Opioid Intervention Court

Hon. Brian D. Burns

The Opioid Epidemic

Heroin, prescription pain relievers, and synthetic opioids like fentanyl have created a national epidemic. More than 70,200 Americans died from drug overdose in 2017, and more than two-thirds of these deaths involved opioids. Overdose deaths have increased by double-digit percentages each year since 2014. To complicate matters, fentanyl is increasingly contaminating the supply of cocaine, methamphetamine, and other drugs, often without users’ knowledge – putting even more people at risk of opioid overdose. The country’s first opioid intervention court, created with the explicit goal of saving lives, opened in Buffalo, New York in 2017. 

The Essential Elements

1. Broad legal eligibility - Opioid intervention courts should accept the broadest range of charges possible, ideally including felony and misdemeanor charges. Eligibility for opioid intervention court should rest primarily on the defendant’s clinical needs rather than the crime charged. 

2. Immediate screening for risk of overdose – Opioid courts should use a specialized screening tool to identify individuals who are at high risk of overdose.

3. Informed consent after consultation with defense counsel – Every person who screens positive for risk of opioid overdose and who also meets the jurisdiction’s legal eligibility criteria should be offered the opportunity to enter the opioid intervention court after consultation with defense counsel. 

4. Suspension of prosecution or expedited plea – Opioid courts should concentrate on meeting participants’ clinical needs rather than on the legal posture of the case. The legal process should not interfere with the participant’s rapid engagement in treatment. In post-plea models, opioid courts should expedite the plea process and facilitate the rapid resolution of the legal case so that treatment inception is not delayed by legal procedures. 

5. Rapid clinical assessment and treatment engagement – Defendants who enter the opioid intervention court should receive a comprehensive clinical assessment administered by a qualified treatment professional and should rapidly engage in individualized, evidence-based treatment services, ideally within 24 hours of arrest. Treatment plans should be developed in partnership with the participant and should consider each participant’s unique mental and physical health, trauma, and other needs. Medication-Assisted Treatment should be a core component of the program and should be offered to all participants as medically appropriate, following informed consent, and ideally within 24 hours of arrest. An abstinence-based option should be available for participants who do not wish to use opioid-based medications as part of their treatment plan.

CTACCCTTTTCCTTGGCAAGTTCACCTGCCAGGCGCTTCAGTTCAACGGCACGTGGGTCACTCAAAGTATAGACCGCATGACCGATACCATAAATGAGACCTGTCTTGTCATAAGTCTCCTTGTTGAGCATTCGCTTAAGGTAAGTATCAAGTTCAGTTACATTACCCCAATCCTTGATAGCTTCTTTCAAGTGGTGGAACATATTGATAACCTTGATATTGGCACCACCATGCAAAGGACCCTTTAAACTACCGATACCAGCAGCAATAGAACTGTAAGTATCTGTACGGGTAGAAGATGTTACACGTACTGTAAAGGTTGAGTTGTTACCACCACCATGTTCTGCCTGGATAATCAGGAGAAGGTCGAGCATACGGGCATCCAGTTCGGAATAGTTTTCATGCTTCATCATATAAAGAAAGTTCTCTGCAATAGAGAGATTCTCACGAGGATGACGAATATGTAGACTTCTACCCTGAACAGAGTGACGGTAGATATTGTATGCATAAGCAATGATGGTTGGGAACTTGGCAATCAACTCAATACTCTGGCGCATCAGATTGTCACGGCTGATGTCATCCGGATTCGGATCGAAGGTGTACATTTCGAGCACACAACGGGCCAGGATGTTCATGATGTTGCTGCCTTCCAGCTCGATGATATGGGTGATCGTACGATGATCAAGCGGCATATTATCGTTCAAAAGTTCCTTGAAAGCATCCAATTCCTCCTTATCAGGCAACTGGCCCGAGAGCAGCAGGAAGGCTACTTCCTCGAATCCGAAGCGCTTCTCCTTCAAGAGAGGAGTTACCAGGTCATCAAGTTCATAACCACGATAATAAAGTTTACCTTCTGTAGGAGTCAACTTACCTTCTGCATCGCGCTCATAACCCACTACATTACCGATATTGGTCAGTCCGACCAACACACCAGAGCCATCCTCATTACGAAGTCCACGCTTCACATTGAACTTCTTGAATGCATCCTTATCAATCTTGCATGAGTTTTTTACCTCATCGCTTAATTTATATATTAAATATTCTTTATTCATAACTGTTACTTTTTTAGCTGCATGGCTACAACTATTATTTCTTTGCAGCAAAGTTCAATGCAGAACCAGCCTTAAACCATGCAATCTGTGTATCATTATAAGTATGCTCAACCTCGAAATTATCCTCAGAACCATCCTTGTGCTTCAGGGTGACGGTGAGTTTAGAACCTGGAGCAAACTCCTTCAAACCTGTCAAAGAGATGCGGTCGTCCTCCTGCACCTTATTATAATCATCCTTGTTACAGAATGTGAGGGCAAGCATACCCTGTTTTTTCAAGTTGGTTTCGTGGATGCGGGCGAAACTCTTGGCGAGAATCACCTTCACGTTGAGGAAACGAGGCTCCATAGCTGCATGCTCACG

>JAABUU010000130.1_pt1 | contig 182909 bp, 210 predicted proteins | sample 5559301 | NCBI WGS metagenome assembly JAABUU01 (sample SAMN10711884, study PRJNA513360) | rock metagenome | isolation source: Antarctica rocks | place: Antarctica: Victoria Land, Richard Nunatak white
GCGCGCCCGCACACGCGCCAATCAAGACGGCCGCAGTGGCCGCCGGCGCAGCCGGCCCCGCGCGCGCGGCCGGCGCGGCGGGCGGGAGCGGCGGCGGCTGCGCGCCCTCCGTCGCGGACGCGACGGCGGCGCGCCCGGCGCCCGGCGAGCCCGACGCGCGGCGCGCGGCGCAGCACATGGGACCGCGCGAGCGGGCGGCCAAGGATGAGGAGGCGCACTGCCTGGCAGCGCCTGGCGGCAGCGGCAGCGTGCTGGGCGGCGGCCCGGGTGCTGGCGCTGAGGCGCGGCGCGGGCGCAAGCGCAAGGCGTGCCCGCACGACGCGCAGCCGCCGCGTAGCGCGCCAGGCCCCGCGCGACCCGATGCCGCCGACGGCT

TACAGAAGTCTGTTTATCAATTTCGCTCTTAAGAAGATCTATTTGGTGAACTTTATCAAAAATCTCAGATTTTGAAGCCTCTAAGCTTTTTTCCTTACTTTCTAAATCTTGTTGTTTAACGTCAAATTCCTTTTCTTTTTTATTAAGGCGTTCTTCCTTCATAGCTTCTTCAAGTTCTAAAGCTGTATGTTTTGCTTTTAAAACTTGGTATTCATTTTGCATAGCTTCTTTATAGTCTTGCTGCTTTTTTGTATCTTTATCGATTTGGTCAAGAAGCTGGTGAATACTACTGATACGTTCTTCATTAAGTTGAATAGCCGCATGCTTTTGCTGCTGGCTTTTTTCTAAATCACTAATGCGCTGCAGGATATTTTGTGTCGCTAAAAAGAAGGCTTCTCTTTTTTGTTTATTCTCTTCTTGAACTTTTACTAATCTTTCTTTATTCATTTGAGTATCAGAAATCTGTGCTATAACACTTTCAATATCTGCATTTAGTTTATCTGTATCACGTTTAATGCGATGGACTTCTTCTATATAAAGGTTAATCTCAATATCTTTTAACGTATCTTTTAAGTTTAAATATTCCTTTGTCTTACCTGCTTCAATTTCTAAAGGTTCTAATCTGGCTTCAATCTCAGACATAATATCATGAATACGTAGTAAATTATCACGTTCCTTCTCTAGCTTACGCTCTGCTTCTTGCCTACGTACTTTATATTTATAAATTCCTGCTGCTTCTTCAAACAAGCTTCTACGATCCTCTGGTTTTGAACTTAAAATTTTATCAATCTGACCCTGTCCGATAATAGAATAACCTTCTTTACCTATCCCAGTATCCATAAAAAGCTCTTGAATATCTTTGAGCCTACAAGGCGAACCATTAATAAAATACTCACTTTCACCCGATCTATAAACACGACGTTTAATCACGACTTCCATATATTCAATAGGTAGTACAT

6. Recovery support services – Opioid intervention courts should offer participants a broad range of evidence-based recovery support services. Support groups like Alcoholics Anonymous, Narcotics Anonymous, and similar groups—including secular alternatives—can be important supports to participants. Whenever possible, courts should utilize peer recovery advocates to help participants engage in the program and offer them additional guidance and encouragement.

7. Frequent judicial supervision and compliance monitoring - Opioid intervention courts should require participants to return to court frequently for supervision and monitoring—ideally every weekday—for at least 90 days. Participants should undergo frequent, random drug testing using evidence-based drug testing protocols.

8. Intensive case management – Case managers employed by the opioid intervention court or a partner agency should help to ensure that participants have necessary support systems during the critical stabilization period. Case managers act as liaisons between the court, supervision agencies, and service providers.

9. Program completion and continuing care – Opioid courts should require participants to complete a minimum of 90 days of treatment and supervision before leaving the program to achieve stabilization and lay an effective foundation for longer-term treatment. After this period, eligible participants should be assessed for possible enrollment in longer-term programs, like a drug court, mental health court, veterans treatment court, or other problem-solving court models, where they can continue to receive evidence-based treatment and achieve long-term recovery. 

10. Performance evaluation and program improvement – Opioid courts should collect data around clearly-defined, participant-level performance measures, such as: date of arrest; date of screening for overdose risk; dates and types of assessment conducted; date of program entry; date of treatment inception; dates of overdose events (fatal and non-fatal); participant use of medication-assisted treatment (including type of medication used); participant use of other treatment modalities; dates of attendance at treatment; dates and nature of contacts with peer support specialists, case managers, and others; dates and frequency of drug testing and test results; dates and frequency of court check-in hearings; dates and nature of contacts between participants and treatment providers; dates of any re-arrests or technical violations; and other measures.